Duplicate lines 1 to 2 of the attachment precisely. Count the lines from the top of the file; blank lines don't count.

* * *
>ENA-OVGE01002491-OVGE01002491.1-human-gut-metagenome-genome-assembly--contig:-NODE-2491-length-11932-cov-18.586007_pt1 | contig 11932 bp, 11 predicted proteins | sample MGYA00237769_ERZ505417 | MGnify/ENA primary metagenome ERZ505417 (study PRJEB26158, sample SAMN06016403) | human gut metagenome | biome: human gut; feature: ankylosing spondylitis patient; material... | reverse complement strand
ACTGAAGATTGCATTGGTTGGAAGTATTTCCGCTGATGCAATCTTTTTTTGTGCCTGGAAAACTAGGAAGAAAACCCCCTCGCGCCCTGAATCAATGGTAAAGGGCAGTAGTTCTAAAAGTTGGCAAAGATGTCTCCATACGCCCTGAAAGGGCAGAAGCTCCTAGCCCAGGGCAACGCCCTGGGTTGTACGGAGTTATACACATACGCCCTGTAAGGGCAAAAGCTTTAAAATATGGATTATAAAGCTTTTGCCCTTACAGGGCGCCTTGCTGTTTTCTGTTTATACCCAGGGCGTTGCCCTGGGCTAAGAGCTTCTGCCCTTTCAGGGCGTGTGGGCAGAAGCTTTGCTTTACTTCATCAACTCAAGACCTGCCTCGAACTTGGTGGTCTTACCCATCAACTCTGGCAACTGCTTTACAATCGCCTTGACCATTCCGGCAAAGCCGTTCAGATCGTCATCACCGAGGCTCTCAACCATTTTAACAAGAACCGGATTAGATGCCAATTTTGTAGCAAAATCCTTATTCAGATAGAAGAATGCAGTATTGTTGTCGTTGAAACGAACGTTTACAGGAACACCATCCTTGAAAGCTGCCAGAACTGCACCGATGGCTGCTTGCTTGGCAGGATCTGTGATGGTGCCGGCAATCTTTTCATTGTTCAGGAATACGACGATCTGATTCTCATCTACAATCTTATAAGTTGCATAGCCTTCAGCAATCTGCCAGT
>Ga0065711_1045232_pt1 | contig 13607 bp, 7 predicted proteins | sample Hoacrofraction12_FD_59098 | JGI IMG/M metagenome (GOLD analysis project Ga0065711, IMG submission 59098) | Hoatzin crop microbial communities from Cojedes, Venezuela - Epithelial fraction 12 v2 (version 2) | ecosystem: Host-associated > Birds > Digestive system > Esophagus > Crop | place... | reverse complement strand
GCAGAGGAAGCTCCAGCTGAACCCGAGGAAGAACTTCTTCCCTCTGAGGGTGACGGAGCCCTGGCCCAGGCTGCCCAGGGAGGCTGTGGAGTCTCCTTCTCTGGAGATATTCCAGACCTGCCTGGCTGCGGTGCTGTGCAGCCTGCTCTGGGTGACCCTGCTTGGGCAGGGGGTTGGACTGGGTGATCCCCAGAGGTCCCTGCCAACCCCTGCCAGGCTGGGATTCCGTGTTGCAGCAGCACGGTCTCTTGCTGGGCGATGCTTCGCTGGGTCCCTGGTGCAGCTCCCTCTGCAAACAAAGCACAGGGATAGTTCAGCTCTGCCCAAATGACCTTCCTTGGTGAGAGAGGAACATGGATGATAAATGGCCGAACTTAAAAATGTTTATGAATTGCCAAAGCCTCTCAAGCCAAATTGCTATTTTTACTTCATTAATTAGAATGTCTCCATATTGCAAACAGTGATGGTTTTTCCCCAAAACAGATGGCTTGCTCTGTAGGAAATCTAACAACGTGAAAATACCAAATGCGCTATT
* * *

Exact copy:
>ENA-OVGE01002491-OVGE01002491.1-human-gut-metagenome-genome-assembly--contig:-NODE-2491-length-11932-cov-18.586007_pt1 | contig 11932 bp, 11 predicted proteins | sample MGYA00237769_ERZ505417 | MGnify/ENA primary metagenome ERZ505417 (study PRJEB26158, sample SAMN06016403) | human gut metagenome | biome: human gut; feature: ankylosing spondylitis patient; material... | reverse complement strand
ACTGAAGATTGCATTGGTTGGAAGTATTTCCGCTGATGCAATCTTTTTTTGTGCCTGGAAAACTAGGAAGAAAACCCCCTCGCGCCCTGAATCAATGGTAAAGGGCAGTAGTTCTAAAAGTTGGCAAAGATGTCTCCATACGCCCTGAAAGGGCAGAAGCTCCTAGCCCAGGGCAACGCCCTGGGTTGTACGGAGTTATACACATACGCCCTGTAAGGGCAAAAGCTTTAAAATATGGATTATAAAGCTTTTGCCCTTACAGGGCGCCTTGCTGTTTTCTGTTTATACCCAGGGCGTTGCCCTGGGCTAAGAGCTTCTGCCCTTTCAGGGCGTGTGGGCAGAAGCTTTGCTTTACTTCATCAACTCAAGACCTGCCTCGAACTTGGTGGTCTTACCCATCAACTCTGGCAACTGCTTTACAATCGCCTTGACCATTCCGGCAAAGCCGTTCAGATCGTCATCACCGAGGCTCTCAACCATTTTAACAAGAACCGGATTAGATGCCAATTTTGTAGCAAAATCCTTATTCAGATAGAAGAATGCAGTATTGTTGTCGTTGAAACGAACGTTTACAGGAACACCATCCTTGAAAGCTGCCAGAACTGCACCGATGGCTGCTTGCTTGGCAGGATCTGTGATGGTGCCGGCAATCTTTTCATTGTTCAGGAATACGACGATCTGATTCTCATCTACAATCTTATAAGTTGCATAGCCTTCAGCAATCTGCCAGT